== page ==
Managing Michaelmas daisy


At Ashstead Common National Nature Reserve in Surrey (southern England), grassland had been invaded by a number of non-native plant species. One, Michaelmas daisy Aster spp., was considered worryingly invasive with native plants suffering over large areas where a tall, dense Aster sward had developed. Hand-pulling was attempted but abandoned as it proved impractical and ineffective. Alternative methods of control were required.

In 1997, Aster control trials were initiated to evaluate the effectiveness of mowing, rolling, herbicide-spraying and grazing. Trial areas were chosen both for their dense stands of Aster (about 95% cover, with 17 native grassland species occurring at low density) and isolated locations (less susceptible to colonisation via seed). A control area (no management) was also established.

Mowing: A flail-collector type mower was used (cutting height of 5 cm) mounted on a compact tractor, which picks up cuttings and dry vegetation. Each year a cut was undertaken after August surveys, i.e. before the Aster flowered (mid-September), the aim being to weaken the under-ground rhizomes and prevent seeding.

Rolling: A roller technique (heavy roller drawn by tractor) was introduced in 1999. It works by crushing the stems which causes the sap to weep, thereby reducing the quantity of sugars transferred to and stored in the rhizomes over-winter.

Herbicide spraying: No specific herbicide for Aster is available, therefore the broad spectrum herbicide Roundup (active ingredient glyphosate) was used. Application was late in the season (September) to reduce non-target damage to other plants. Prior to spraying, aiming to create  the most advantageous conditions for herbicide application, a shorter Aster sward was required. Mowing was undertaken in early August designed to create 100% Aster cover at a height of less than 15 cm.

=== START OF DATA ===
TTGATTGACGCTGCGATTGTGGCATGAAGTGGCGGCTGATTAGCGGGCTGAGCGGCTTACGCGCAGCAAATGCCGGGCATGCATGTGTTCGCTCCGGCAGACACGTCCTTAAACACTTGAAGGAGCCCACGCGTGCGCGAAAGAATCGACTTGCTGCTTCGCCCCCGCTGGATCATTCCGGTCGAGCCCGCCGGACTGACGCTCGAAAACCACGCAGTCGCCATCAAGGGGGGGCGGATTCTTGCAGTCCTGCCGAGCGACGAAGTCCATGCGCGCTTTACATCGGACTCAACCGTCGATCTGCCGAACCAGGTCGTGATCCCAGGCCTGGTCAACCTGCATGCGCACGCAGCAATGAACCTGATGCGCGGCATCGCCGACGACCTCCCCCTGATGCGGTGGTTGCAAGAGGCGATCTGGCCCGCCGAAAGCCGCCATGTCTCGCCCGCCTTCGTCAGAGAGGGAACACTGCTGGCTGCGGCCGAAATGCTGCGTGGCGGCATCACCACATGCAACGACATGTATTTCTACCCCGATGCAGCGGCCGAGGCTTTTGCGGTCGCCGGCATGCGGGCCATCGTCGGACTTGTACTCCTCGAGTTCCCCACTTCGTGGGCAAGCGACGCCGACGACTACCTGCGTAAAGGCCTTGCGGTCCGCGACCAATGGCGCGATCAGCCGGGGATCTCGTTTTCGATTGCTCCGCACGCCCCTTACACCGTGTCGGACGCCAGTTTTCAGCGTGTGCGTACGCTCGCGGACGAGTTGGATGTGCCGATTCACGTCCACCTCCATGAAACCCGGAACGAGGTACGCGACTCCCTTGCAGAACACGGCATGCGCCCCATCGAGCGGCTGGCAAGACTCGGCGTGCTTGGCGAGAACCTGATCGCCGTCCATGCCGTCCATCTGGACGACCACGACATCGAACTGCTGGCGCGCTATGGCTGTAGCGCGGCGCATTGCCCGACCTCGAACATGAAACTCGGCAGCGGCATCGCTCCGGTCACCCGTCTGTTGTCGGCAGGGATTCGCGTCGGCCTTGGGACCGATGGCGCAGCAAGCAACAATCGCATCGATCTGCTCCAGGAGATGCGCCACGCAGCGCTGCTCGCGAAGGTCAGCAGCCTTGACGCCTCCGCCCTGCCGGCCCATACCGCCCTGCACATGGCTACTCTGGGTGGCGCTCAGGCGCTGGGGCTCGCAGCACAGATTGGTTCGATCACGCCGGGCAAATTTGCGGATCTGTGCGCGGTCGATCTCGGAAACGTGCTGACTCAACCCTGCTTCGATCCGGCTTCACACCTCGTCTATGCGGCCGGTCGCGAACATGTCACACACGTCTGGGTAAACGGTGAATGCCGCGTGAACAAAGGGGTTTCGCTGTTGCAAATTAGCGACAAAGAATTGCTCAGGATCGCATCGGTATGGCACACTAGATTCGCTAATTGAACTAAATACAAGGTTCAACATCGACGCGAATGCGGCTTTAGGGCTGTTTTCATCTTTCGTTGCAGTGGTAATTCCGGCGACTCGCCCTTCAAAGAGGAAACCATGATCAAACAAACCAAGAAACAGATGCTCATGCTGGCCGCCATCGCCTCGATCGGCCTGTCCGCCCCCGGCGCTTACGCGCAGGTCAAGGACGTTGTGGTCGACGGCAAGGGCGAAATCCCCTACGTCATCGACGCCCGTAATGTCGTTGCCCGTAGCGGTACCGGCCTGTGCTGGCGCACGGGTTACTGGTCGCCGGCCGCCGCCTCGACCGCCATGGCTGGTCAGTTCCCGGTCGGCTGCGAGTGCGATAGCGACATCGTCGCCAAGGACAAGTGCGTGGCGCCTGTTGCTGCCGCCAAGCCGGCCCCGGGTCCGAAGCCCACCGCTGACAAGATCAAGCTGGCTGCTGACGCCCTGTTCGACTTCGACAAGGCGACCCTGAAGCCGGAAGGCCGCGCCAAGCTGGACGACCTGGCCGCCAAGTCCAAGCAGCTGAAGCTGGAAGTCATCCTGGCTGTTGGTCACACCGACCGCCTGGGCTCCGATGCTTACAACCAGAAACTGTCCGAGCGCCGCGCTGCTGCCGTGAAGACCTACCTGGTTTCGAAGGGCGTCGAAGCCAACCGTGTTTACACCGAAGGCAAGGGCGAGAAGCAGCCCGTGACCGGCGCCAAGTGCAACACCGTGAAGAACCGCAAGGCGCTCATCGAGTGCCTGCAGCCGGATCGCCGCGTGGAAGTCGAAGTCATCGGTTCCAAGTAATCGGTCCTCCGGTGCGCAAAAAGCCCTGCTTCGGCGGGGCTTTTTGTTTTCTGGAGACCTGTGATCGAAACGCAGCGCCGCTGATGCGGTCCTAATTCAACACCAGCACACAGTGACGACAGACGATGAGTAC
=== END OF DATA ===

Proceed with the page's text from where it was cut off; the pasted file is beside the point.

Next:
Grazing: Preliminary observations indicated that goats Capra hircus only nibbled Aster leaves, whilst Sussex cows ate them, especially early in the season before plants became too woody. They also tended to pull and often uproot Aster plants. Cattle were therefore used to graze the Aster.

Monitoring: Each year (1997-99) in all study areas, during the first week of August, 20, 1 m² quadrats were surveyed and plants recorded using the DOMIN scale to assess vegetation response.

Mowing: Mowing increased Aster cover in the first year, probably as a result of growth from the rhizomes. However, after mowing in the two subsequent years, stem abundance and vigour of growth declined. Although species diversity increased in response to the first cut, a varied sward only really developed as the Aster decreased in the second and third years. The results indicate that it is possible to control Aster by annual mowing . It should be noted that mowing may kill small animals and damage grass tussocks and anthills.

Rolling: Although only surveyed once, rolling reduced Aster cover from an estimated 80% containing 20 plant species prior to rolling, to 30% cover containing 24 species after.

Herbicide spraying: Mowing prior to spraying took place late in the growing season but by the time of spraying in September, regrowth had only formed 50% cover (leaf rosettes close to the ground). Despite this, results were encouraging. After the first spraying, Aster cover declined by 95% to less than 5% cover in the following year. Initially only 13 other plant species were recorded in the spring/summer following initial spraying, rising to 30 in the third year. It was considered that a desirable sward was created by a single Roundup application.

Cattle grazing: Grazing greatly reduced Aster vigour and abundance; 95% cover was reduced to 20% in one year, with the number of other plant species rising from 13 to 17. Overall, grazing was deemed the best management option.

Note: If using or referring to this published study, please read and quote the original paper.

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